It's a commitment of someone who wears the mantle of leader to develop a deep and ongoing awareness of his or her internal emotional cognitive states and commit to becoming aware of that same internal state of the people that he or she is working with and that's what mindful awareness is and to do it in a way that is connective, creative, generative, positive and not in a way that's destructive and negative. And reflexively critical, so that would be the non judgmental aspect. In other words, mindful leadership is a mindset of a leader to connecting with others and to connecting one's own values, putting it in a different way with an other's values, finding ways to connect those two to find the line.

The big why is connection.

Connection to two things:

  1. Its connection to our deepest values. So often we live on autopilot, day to day, and we don't even think about what values are today. For example, I lived for a decade, unaware that I was looking like a very cold unfeeling person, almost like a jerk. And that is not who I am. And yet, I was lacking this deep awareness of what was happening in my body. And so it's a connection to what are my values. What that means, what values do I choose. You can't tell me what my values are and I won't tell you what your core values are. That's the beauty of being a creative human being. 
  2. The second point of connection is the connection between all beings. Connection with the world, with the universe, not to get overly mystical here and I'm careful with the word spiritual, but I mean it in the sense of positive psychology sense of self transcendence. And that's connection with something beyond ourselves.

So we have to first be in touch enough with ourselves, so that then we can connect to a much larger narrative about what's happening in the world and how I am helping things move forward or backwards.



If you have dinner with anyone, dead or alive, who would it be?


Leonardo da Vinci






How does one become a more mindful leader?


Yeah. So it's. There are four practical steps. And I do believe that leadership is a skill that can be learned just like playing the violin or kicking a soccer ball well. And so this is where we get into the fun part is learning theory, right how do people learn how to be leaders, and this is still also very much in evolution in our learning and development departments. What I would say is, there are four competencies or skills that we can start learning today.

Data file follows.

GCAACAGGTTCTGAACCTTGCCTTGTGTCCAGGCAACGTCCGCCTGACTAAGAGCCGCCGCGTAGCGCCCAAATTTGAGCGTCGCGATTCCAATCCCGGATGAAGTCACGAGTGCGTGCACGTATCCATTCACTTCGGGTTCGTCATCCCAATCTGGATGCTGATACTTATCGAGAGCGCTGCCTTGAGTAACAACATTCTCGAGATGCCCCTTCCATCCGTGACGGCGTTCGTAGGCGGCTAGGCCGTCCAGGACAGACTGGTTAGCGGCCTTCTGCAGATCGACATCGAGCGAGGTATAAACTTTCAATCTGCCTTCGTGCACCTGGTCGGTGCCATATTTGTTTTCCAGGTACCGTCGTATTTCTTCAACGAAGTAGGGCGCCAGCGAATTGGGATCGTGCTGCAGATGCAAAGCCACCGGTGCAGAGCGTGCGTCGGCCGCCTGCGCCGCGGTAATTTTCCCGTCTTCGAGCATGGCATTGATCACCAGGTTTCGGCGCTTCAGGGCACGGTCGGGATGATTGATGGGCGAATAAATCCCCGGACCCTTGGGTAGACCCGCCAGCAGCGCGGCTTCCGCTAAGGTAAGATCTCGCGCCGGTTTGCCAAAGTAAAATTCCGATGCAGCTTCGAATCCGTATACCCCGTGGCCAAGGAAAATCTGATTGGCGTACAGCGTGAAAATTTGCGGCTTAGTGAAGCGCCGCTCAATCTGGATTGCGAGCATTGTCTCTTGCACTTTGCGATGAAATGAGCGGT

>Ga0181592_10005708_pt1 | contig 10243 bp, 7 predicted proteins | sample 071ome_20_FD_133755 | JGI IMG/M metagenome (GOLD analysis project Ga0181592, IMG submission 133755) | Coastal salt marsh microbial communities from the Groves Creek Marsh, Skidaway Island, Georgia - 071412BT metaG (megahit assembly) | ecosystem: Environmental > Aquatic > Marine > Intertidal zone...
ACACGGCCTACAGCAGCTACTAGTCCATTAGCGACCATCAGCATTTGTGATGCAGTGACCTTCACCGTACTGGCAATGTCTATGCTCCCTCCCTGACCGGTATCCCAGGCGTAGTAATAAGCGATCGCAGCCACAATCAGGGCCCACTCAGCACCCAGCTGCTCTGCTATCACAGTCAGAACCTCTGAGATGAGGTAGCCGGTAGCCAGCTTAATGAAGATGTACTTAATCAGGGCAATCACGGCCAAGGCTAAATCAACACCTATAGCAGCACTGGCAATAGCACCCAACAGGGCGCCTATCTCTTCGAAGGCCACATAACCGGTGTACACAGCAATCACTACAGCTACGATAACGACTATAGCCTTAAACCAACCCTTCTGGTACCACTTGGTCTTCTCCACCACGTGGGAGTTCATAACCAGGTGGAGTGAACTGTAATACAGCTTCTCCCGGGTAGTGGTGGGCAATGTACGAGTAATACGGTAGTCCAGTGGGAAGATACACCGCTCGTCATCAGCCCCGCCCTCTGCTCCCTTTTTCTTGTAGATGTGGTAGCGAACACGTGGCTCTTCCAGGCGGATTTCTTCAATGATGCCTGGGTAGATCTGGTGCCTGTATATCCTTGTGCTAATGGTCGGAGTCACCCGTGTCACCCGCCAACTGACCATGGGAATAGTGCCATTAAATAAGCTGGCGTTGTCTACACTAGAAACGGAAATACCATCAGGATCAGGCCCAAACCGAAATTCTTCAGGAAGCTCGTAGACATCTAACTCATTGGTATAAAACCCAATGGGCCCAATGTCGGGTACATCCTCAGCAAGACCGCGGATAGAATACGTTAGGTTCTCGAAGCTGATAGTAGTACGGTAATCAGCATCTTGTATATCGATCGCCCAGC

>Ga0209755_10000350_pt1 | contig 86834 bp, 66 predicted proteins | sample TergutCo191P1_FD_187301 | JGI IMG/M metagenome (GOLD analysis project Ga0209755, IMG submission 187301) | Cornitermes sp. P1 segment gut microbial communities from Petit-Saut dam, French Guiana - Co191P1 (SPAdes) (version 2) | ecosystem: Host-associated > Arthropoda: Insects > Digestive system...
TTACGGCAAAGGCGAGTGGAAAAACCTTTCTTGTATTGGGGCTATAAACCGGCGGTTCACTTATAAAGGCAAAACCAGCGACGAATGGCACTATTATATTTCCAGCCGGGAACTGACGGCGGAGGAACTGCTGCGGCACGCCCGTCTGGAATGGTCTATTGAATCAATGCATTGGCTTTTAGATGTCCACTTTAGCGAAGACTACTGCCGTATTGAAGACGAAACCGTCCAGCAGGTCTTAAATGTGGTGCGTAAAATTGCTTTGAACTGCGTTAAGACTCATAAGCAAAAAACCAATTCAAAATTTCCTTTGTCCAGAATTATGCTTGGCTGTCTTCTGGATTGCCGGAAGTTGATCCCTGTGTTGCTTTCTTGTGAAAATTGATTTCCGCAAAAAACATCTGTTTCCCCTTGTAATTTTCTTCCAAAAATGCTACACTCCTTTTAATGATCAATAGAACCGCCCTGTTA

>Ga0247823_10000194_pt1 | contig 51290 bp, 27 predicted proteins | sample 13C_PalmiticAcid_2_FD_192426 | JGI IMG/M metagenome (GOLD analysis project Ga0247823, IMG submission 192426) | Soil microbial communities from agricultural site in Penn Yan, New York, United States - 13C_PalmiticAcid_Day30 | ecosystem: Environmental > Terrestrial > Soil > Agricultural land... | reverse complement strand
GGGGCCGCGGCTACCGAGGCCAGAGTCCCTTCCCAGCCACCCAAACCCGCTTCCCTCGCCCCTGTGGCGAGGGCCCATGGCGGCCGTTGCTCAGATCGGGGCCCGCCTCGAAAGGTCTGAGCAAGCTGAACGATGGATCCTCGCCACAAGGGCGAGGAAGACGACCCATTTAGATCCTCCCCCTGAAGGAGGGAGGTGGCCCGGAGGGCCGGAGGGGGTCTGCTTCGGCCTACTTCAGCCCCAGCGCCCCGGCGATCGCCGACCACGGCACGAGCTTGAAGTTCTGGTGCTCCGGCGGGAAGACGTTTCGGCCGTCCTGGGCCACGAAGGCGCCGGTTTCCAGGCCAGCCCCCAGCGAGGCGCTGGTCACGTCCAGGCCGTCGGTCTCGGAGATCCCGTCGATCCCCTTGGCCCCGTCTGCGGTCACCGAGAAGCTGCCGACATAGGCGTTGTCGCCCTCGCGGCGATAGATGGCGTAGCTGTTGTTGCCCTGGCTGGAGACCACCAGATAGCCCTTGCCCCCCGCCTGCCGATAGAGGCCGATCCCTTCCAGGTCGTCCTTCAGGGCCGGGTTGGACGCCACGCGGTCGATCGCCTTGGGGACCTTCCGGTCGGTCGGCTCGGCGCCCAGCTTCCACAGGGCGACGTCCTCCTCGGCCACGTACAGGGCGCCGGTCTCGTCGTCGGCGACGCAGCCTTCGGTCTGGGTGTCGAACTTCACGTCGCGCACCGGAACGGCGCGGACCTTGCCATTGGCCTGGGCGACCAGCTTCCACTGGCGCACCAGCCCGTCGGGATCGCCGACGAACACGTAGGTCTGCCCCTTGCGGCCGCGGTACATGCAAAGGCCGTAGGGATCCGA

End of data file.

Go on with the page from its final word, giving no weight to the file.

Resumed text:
1. The first one is, if we haven't already been making this choice when we wake up in the morning, we make a choice that we get to control or choose our reaction to things. So the first is is a level of self mastery, I can't lead anyone else, it's impossible, unless I've begun to lead myself.
  2. The second step, I would say has to do with an awareness that we are organisms, we're animals and getting very real here, we have these primal reflexes we get angry we get frustrated, we get sad, angry, fearful. And so we have to develop a skill of becoming calm. The second step is learning to regulate our nervous system.
  3. The third step has to do with getting a very clear sense of what our values are. Going back every day and saying, yes, I'm a leader but in what direction? What direction, where am I leading, where am I going? We spend so much time focusing on the how of leadership that we don't remind ourselves that where are we actually going.
  4. And then the last, I would say, is a skill that can be taught, is the ability to communicate and connect deeply.



Final Suggestions / Recommendations

To commit to either a minute of rest, each hour or an hour of rest, each day. And when I say rest I mean, not allowing the mind to do its usual tricks, which is to keep planning and worrying, wondering, but to see what it's like to properly put the mind in the context of the whole organism of a body and the spirit at rest.

And so for me, I would have ultimately recommend people go on a retreat. And a retreat can be at your lunch break,instead of picking up your phone, choose to put it down. Set a timer for 10 minutes and that can be a retreat of the mind and do some of the practices Patrick and I teach. Or you can go on a longer retreat.

The only way to find, I think real happiness is to commit to listening to what we already know deep inside but has been drowned out. And so I would suggest a one minute retreat or a one week retreat or a three month retreat.


For more of Jonathan please find the links below:

Website: MindHeartNow.com

LinkedIn: Jonathan Fisher, MD, FACC

YouTube: happyheartMD

Instagram: happyheartMD

Twitter: happyheartMD
Facebook: thehappyheartMD